QUITTING TIME | The mood is decidedly less celebratory a few years before, at a family party for Hailey, Nicky and Franny’s second birthday. Kevin’s date is a woman from a commercial for Trojan condoms, which seems to be her only personality trait. Both Toby and Kate are there but not really there, and after Toby makes a mean crack about Kate’s job, she retreats to the bedroom to cry.
Kevin finds her there. “How do I know when it’s time to end the marriage?” she wonders. He says she’ll know, and that she and the kids will be fine in the long run. And in the next scene, that bears out: In a jump to when little Jack is 5 or 6 (?), Philip asks Kate to marry him during family dinner. The kids are in on it: After he gets down on one knee, they hold signs that read “Say yes!” and “Seriously Mom, say yes!” She does, and Kate and Philip kiss.
I GET KNOCKED DOWN | But forget about that for a moment, because we hop backward to the point where Toby and Kate have been in therapy together for 16 months. The therapist suggests that they have dinner together, just the two of them. So they do, but it quickly devolves into the usual arguments. At one point, Toby yells, “ENOUGH! I AM A GOOD DAD!” and accuses Kate of sucking the joy out of fatherhood. She points out that he always looks miserable when he’s with the kids, which prompts him to spit back, “I look miserable because you are in the room.” WOW.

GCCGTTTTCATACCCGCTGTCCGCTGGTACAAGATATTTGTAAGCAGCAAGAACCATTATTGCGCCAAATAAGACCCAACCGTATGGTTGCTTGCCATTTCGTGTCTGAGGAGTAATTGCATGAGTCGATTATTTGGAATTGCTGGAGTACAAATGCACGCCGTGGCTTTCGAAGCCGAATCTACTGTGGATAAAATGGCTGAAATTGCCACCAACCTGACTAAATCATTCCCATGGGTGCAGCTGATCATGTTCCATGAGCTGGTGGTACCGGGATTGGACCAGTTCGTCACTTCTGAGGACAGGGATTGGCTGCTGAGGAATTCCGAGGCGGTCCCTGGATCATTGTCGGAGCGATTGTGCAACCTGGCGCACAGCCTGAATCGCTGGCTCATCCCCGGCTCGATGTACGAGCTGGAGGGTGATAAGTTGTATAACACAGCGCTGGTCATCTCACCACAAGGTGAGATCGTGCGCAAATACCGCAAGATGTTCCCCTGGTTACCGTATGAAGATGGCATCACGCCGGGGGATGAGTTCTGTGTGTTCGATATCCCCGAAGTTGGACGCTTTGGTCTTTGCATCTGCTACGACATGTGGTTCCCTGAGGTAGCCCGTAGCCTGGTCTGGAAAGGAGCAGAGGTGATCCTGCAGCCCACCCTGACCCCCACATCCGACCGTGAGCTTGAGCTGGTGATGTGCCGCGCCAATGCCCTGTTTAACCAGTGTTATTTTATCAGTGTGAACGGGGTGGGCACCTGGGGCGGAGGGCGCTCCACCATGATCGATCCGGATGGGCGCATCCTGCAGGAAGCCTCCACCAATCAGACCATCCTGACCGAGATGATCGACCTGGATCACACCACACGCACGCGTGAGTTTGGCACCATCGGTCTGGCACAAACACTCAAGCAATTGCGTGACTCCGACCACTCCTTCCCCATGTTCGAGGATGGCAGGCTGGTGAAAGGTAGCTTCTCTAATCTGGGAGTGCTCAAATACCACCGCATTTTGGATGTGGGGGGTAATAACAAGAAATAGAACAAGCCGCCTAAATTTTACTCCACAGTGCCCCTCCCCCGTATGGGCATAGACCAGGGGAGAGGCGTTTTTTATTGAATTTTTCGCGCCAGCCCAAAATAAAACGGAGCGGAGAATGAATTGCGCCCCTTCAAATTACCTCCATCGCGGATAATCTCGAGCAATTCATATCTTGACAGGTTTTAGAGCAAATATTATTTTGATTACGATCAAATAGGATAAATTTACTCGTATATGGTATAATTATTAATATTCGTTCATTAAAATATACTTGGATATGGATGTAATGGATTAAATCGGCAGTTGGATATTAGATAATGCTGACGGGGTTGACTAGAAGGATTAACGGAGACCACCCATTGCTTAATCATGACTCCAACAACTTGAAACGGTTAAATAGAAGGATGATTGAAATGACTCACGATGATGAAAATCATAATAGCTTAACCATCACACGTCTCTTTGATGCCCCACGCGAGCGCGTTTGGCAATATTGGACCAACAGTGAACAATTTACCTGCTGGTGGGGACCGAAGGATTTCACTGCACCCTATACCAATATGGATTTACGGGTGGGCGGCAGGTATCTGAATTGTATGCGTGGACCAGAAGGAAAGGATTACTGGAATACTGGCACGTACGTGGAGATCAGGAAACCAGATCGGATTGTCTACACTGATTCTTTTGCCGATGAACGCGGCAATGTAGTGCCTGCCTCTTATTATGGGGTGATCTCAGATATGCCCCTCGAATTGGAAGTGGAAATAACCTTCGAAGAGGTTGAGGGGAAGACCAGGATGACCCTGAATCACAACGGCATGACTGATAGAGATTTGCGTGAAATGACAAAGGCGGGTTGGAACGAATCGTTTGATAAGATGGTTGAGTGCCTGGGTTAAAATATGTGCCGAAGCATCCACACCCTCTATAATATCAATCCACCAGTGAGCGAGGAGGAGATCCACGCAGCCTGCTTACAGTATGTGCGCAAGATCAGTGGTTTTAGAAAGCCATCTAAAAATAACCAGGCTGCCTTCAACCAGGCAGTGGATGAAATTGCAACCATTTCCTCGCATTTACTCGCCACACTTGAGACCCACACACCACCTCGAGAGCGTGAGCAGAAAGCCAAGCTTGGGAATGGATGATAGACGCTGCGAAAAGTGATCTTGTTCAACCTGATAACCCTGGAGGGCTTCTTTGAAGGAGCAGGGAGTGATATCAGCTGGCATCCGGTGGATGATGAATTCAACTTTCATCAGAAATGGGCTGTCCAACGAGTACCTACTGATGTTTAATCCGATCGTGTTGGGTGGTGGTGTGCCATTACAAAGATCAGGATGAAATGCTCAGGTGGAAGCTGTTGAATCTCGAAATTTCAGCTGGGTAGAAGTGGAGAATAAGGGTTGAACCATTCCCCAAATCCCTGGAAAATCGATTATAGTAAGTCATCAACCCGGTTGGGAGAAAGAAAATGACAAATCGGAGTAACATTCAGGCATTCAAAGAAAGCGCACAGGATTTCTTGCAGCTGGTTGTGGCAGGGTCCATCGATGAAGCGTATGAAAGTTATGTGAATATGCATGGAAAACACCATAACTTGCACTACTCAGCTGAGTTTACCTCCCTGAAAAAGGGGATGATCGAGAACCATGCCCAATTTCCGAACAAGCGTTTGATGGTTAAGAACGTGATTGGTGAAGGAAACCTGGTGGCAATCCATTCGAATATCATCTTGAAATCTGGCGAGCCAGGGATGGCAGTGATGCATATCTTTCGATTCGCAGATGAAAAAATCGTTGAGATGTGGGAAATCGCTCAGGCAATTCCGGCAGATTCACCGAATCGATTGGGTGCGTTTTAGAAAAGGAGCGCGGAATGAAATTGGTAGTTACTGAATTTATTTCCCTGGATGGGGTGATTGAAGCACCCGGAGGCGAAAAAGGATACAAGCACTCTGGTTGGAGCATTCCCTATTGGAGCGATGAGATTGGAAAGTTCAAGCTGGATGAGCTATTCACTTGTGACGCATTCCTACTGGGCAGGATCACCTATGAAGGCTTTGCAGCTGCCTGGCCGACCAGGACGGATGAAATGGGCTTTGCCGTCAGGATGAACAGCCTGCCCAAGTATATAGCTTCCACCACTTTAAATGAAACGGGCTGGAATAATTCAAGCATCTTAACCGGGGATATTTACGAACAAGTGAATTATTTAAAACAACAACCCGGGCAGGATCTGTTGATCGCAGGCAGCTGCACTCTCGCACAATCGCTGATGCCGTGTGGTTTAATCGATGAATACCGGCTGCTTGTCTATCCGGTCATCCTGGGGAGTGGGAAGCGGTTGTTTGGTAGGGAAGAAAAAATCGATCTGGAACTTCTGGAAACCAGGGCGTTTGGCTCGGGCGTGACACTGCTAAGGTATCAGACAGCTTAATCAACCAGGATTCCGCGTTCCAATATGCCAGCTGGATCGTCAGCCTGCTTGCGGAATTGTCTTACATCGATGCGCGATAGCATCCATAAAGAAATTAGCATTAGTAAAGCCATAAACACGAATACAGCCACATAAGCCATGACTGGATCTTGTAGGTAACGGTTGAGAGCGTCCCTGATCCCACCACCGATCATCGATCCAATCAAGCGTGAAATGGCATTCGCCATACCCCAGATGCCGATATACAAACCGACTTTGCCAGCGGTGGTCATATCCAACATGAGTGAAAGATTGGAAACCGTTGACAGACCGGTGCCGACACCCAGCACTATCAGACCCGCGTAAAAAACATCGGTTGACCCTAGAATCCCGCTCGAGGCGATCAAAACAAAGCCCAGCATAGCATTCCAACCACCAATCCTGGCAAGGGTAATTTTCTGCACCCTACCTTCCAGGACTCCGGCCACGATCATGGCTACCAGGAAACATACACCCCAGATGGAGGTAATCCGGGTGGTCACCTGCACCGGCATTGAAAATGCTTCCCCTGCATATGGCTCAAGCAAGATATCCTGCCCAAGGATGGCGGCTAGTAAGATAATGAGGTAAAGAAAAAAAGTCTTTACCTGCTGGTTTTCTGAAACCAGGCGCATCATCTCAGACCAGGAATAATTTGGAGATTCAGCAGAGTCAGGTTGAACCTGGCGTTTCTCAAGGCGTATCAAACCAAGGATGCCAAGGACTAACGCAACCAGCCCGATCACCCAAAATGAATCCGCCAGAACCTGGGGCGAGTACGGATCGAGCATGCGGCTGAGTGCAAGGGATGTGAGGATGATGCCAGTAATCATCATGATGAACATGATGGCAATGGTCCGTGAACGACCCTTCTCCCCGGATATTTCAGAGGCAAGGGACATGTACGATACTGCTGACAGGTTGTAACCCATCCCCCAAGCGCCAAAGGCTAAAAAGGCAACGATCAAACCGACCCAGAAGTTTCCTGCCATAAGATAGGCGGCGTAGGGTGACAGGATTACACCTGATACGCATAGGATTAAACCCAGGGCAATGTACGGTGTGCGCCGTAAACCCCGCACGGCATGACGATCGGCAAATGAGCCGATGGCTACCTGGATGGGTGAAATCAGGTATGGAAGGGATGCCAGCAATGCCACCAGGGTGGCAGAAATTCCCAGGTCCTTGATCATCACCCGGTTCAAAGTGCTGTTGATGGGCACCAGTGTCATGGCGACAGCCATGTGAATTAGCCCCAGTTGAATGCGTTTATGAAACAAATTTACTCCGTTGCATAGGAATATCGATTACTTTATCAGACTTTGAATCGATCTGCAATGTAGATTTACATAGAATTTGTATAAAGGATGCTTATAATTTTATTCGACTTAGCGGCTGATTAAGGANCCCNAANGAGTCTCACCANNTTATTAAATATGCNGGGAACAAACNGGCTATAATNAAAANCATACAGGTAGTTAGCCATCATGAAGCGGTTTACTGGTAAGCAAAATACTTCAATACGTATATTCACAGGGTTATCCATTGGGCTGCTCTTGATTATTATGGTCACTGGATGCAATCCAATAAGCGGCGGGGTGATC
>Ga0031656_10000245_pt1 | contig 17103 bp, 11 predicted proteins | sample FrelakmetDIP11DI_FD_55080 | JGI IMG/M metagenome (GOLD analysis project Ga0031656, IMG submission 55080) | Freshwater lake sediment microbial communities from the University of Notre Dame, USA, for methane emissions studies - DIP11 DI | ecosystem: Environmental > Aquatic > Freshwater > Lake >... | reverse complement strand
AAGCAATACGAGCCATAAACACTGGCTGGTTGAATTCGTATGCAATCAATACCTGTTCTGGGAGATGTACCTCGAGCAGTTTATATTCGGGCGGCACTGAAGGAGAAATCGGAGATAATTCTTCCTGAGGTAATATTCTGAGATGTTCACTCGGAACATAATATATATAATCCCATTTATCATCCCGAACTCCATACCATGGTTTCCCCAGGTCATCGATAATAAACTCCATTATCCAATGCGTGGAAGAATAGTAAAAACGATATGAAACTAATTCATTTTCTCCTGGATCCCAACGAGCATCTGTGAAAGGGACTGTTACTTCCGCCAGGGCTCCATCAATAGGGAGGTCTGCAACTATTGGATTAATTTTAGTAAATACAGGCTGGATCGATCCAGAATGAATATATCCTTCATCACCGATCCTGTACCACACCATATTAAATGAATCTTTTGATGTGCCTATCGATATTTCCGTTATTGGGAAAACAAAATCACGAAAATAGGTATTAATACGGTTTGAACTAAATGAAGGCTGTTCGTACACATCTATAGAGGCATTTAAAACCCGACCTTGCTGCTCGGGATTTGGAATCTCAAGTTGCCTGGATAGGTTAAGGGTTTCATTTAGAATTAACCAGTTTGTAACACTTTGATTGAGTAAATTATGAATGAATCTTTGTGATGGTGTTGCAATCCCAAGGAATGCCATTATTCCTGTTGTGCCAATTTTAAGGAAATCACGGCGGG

No wait — it gets nastier. As his volume rises, Toby asserts that therapy is a joke and “it turns out the only crime I can find myself guilty of is not being Jack Pearson… I’m sorry that Jack Pearson died and you ended up having to marry me instead of him.” They probably would go on like this forever, except they hear Jack in the bathroom: He’s dunked his Boba Fett toy in the toilet in an effort to make them stop fighting and recover the toy.